NY Daily News, April 13, 2014
Spring means flowers are in bloom, and a New York expert tells you how to arrange them and keep them healthy.
by Sheila McClear | NY Daily News | Sunday, April 13, 2014, 2:00 AM
Spring flowers are slowly starting to bloom — in the park, on your dresses, and in a vase in your apartment.
But if you’re the typical New Yorker, buying deli flowers on your way home from work to spruce up your space, the experience can be disappointing. So often, a budget bouquet droops and dies within days.
A few easy tricks from the pros can preserve your peonies and even have you dabbling in floral design on the cheap.
To create a basic bouquet a home, you “really only need three basic elements — one greenery, and two (different) flowers,” says fashion’s favorite floral designer, Oscar Mora, while teaching a class at FlowerSchool New York in Chelsea. The school offers classes for everyone from beginners to professionals.
Mora — who counts Martha Stewart as a fan, and whose arrangements have appeared on the pages of Vogue and brightened up events by designers like Valentino and the late L’Wren Scott — began the class by flawlessly creating a large floral installation that involved two tubular vases featuring cherry blossoms, orchids and Japanese scabiosa. Students in the class were given our own flowers to arrange into a silver vase.
Mora’s approach to what can become an obsessive-compulsive task is relaxed. “I design in a comfortable, easy way,” he says. “I prefer to use things that are mixable, not too complicated.”
Over the course of two hours, we learned that a floral arrangement could create balance or veer seductively asymmetrical, and that it’s important to “fill holes” in the design with — that’s right, more flowers.
Arranging the front of the leaves facing the “front” of the arrangement (because the color of a leaf front is “more shiny and intense” than the back) is the mark of a professional, Mora notes. And if leaves or berries still aren’t shiny enough, there’s a spray-on product called Leaf Shine to take care of that.
When creating a bouquet for your home, Mora cautions going the deli route, saying that those heavily processed flowers simply don’t last long.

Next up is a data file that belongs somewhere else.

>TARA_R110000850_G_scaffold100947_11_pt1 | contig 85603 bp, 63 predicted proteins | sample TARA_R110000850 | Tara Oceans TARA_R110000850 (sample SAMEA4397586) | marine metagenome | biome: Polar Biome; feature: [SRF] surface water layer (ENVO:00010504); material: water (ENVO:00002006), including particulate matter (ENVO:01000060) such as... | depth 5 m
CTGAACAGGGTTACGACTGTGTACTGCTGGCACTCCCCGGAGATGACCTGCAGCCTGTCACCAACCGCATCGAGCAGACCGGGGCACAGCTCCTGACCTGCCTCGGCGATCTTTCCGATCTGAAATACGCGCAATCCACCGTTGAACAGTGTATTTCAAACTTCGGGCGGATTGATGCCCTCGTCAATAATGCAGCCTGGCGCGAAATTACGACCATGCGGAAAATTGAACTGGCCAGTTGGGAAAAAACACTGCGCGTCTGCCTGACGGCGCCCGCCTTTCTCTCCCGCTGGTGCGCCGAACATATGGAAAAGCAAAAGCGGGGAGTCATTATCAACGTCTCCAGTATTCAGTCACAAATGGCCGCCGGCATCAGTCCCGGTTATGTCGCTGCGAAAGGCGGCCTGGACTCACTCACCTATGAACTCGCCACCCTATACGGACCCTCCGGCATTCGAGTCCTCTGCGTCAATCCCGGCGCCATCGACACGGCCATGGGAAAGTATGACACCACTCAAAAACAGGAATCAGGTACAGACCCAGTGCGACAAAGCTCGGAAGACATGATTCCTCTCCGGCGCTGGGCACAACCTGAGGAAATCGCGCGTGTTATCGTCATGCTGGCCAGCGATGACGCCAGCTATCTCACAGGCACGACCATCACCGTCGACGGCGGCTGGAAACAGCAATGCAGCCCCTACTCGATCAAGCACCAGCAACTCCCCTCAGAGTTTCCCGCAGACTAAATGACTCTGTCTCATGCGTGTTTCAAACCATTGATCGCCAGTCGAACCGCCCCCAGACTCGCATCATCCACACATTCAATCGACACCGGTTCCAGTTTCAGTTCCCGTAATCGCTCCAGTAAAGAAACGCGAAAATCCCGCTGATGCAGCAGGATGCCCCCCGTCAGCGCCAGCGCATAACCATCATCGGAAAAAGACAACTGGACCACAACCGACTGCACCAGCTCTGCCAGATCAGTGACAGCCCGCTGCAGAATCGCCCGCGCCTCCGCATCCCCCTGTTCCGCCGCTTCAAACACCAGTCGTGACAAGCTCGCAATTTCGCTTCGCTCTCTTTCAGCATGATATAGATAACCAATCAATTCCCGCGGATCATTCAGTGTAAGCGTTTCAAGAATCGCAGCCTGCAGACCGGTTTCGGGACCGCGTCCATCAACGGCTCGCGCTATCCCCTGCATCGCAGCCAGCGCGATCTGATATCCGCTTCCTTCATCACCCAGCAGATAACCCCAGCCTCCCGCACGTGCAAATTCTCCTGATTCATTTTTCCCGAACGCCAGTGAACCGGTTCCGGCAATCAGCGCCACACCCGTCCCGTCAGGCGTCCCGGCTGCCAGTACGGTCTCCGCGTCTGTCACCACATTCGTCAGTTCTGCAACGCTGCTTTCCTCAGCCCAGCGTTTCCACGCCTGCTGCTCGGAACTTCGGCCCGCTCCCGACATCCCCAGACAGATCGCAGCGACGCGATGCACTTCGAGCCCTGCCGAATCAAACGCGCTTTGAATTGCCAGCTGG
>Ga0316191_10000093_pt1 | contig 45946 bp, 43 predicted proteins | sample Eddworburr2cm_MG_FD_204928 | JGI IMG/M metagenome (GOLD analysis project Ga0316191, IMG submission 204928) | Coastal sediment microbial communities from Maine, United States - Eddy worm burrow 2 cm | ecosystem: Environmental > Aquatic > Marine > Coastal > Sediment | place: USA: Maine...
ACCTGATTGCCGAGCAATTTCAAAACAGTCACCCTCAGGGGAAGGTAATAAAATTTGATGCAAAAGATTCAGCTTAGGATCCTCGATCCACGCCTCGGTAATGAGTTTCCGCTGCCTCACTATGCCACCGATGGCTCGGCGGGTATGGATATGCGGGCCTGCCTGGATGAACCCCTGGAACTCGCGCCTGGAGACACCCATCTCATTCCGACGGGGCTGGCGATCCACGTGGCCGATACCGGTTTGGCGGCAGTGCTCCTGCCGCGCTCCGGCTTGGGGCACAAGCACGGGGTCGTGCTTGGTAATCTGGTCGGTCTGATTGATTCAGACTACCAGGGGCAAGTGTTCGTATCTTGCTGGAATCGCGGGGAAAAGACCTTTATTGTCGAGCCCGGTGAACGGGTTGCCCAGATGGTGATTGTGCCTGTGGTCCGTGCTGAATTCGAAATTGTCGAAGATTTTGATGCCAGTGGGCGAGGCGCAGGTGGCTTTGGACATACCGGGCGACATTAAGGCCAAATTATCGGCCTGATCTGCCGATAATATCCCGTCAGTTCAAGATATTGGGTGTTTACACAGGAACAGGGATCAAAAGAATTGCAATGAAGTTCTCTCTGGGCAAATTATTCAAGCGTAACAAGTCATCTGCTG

“If you go to the Flower District, you can buy flowers that are affordable. They will last a week, because they’re fresh flowers,” he says. New shipments come in on Mondays, Wednesdays and “a little bit on Saturdays.” His favorite stores are Major Wholesale and US Evergreens.
If you still want to kick it deli-style, Mora suggests creating several bunches in different colors, taking them apart, and reassembling an arrangement using the colors you like.
When it comes to a long life span, not all types of flowers are created equal.
“Flowers we like to recommend that last longer are certain types of orchids, like cymbidiums, as well as varieties of lilies — Casablanca lilies could last 10 days,” says Kobi Muscari, owner of Muscari Fine Flowers in Roslyn Heights, L.I. “Some roses, if the room temperature is not hot, can last just as long.”
As I learned with my finished arrangement from Mora’s class, you’ll want to tend to your creation with care, no matter what the cost. Because flowers, as the saying goes, feed the soul.
Keeping Flowers Fresh
- Change the water every other day, and diagonally cut 2 inches off the stems so that they can drink in more water.
- An easier trick, according to Mora, is to add a few drops of bleach to the water after you first fill the vase. It will kill bacteria so you won’t need to change the water or make cuts, and it won’t hurt the flowers.
- Use a dark or opaque vase. See-through vases show dirty water.
Skip 1-800-FLOWERS and go local. Two fun startups will keep you in bloom:
BloomNation lets you search by city and connects you to local florists from there. “It’s like an Etsy for flowers, all based on local hand-deliveries,” says co-founder David Daneshgar. bloomnation.com
Petal by Pedal This adorably whimsical service that plans to launch this month will get you locally grown flowers delivered by bike petalbypedal.com